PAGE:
U.S. Postal Service:
Little Progress Made in Addressing Persistent Labor-Management Problems
GGD-98-1: Published: Oct 1, 1997. Publicly Released: Oct 2, 1997.
Pursuant to a congressional request, GAO reviewed the Postal Service's (USPS) efforts to improve employee working conditions and the overall performance of the Service, focusing on: (1) the status and results of the Postal Service's efforts in improving various labor-management relations problems identified in GAO's 1994 report, including how USPS implemented specific improvement initiatives; and (2) approaches that could help USPS and its four labor unions and three management associations achieve consensus on how to deal with the problems GAO discussed in its 1994 report.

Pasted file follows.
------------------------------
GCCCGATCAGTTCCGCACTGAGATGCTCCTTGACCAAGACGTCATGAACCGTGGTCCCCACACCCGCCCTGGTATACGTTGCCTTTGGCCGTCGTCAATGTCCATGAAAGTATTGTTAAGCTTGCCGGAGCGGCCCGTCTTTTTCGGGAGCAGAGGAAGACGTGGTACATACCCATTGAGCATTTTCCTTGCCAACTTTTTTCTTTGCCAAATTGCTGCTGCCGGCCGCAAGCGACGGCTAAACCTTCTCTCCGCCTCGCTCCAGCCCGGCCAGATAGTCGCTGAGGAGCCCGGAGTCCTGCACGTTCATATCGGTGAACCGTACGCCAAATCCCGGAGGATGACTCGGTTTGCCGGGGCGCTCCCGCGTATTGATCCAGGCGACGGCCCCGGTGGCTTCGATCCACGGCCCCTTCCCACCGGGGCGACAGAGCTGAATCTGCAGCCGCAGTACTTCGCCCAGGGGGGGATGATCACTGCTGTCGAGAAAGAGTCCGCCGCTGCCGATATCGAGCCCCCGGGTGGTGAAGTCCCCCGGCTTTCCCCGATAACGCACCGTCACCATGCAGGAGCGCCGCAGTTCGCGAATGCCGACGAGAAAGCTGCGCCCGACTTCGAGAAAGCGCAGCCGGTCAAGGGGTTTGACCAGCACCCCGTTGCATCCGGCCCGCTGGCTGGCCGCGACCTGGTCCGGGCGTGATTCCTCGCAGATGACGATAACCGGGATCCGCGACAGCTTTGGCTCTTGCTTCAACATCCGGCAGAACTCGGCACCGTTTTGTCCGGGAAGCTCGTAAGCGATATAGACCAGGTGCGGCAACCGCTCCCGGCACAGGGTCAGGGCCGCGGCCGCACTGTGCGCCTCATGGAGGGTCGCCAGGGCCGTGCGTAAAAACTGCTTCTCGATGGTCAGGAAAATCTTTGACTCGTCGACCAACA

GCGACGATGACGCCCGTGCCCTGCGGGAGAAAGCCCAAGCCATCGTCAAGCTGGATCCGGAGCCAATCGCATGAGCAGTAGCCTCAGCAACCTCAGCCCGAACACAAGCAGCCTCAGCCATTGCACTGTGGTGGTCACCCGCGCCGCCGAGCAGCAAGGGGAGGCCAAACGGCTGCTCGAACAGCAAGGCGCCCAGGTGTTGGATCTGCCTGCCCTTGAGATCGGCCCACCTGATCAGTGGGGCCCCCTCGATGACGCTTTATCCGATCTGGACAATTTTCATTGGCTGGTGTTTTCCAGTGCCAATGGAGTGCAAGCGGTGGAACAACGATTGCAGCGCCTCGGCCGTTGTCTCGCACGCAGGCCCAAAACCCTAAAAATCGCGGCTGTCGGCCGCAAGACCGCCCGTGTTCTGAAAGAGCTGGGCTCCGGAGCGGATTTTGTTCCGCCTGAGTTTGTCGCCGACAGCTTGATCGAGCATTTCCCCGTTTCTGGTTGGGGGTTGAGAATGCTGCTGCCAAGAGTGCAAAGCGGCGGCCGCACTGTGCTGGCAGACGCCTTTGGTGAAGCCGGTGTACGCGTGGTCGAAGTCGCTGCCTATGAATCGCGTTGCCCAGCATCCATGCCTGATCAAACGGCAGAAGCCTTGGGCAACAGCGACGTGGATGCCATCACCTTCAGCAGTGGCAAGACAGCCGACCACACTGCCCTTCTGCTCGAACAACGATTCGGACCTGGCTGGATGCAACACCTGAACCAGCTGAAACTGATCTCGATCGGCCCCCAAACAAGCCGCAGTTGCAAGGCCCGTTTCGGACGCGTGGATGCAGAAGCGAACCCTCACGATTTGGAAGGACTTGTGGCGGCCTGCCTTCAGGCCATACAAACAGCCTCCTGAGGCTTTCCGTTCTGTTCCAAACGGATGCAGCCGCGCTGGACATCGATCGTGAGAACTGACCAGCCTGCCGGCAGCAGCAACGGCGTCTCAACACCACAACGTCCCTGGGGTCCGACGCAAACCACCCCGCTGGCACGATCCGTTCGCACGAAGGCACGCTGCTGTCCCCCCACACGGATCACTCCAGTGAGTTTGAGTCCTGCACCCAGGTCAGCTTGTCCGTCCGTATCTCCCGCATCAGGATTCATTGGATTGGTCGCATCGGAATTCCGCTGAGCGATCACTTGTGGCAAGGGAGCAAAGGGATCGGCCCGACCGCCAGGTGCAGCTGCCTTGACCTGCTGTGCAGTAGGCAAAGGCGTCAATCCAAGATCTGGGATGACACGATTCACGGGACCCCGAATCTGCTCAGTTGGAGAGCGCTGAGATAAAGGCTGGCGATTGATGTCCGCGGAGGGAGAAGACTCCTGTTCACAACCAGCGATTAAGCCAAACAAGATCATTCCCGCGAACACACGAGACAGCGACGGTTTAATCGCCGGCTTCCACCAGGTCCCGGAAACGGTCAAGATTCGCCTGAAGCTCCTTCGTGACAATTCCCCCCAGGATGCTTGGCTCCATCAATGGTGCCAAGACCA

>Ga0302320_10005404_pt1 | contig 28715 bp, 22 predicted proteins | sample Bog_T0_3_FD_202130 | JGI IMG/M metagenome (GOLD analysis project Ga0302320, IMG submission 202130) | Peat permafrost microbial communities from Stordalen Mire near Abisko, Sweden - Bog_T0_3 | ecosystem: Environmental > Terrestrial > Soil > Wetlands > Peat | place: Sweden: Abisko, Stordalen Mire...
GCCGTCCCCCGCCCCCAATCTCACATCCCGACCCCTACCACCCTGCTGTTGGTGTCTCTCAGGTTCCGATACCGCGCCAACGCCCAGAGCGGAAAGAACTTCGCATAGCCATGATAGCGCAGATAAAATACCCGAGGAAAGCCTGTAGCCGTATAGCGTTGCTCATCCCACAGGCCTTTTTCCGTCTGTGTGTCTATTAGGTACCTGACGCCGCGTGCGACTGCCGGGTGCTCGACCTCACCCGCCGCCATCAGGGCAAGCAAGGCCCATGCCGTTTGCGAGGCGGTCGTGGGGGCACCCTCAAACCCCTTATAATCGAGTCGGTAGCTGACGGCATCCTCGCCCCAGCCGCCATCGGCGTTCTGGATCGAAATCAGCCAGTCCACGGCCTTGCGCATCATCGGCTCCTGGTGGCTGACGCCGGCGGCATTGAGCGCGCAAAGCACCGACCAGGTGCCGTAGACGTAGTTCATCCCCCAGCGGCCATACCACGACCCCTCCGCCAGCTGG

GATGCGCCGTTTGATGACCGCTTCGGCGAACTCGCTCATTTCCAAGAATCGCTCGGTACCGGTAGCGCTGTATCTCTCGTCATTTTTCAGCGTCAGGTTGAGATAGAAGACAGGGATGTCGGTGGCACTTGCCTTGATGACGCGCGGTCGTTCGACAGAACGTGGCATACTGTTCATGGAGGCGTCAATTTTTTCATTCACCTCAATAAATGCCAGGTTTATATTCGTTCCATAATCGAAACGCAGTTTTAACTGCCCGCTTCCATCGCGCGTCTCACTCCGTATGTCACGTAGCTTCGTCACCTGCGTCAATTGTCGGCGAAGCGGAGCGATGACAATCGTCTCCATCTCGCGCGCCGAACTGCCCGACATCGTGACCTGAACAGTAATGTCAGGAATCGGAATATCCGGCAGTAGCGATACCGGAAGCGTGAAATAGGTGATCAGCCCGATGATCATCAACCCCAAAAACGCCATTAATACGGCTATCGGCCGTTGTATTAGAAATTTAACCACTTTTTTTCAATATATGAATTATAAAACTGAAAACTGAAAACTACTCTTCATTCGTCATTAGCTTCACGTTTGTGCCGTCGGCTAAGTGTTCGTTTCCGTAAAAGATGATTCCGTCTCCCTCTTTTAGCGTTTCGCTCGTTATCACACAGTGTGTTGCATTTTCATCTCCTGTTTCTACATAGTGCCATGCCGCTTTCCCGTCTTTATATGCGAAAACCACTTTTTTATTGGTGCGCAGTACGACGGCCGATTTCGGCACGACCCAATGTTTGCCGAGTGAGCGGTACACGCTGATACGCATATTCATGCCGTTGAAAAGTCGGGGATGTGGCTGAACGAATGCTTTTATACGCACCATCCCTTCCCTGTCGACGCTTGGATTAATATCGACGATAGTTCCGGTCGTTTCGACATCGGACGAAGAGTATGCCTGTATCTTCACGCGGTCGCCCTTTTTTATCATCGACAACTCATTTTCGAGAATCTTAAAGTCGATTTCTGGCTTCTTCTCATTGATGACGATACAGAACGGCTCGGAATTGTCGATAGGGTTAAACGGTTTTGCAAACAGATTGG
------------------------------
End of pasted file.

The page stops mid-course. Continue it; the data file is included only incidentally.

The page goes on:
GAO noted that: (1) little progress has been made in improving the persistent labor-management relations problems that had, in many instances, resulted from autocratic management styles, the sometimes adversarial attitudes of employees, unions, and management, and an inappropriate and inadequate performance management system; (2) these problems have generally contributed to a sometimes contentious work environment and lower productivity for USPS; (3) also, the number of employee grievances not settled at the first 2 steps of the grievance process has increased from around 65,000 in fiscal year (FY) 1994 to almost 90,000 in FY 1996; (4) these problems continue to plague USPS in part because the parties involved, including USPS, the four major labor unions, and the three management associations, cannot agree on common approaches for addressing the problems; (5) this inability to reach agreement has prevented USPS and the other seven organizations from implementing GAO's recommendation to develop a framework agreement that would outline common objectives and strategies for addressing labor-management relations problems and improving the postal workroom climate; (6) since 1994, USPS and its unions and management associations have tried to improve the climate of the postal workplace by implementing specific improvement initiatives; (7) many postal, union, and management association officials told GAO that they believed some of these initiatives held promise for making a positive difference in the labor-management climate; (8) however, GAO's review of specific improvement initiative showed that although some actions had been taken to implement certain initiatives, little information was available to measure their results; (9) in some instances, the initiatives were only recently piloted or implemented, and some had been discontinued; (10) in other instances, although postal and union officials agreed that improvements were needed, they disagreed on approaches for implementing specific initiatives; (11) generally, these disagreements have made it difficult for USPS and its unions and management associations to move forward and work together to ensure that the initiatives' intended improvements could be achieved; and (12) with the significant future challenges it faces to compete in a fast-moving communications marketplace, USPS can ill afford to be burdened with long-standing labor-management relations problems.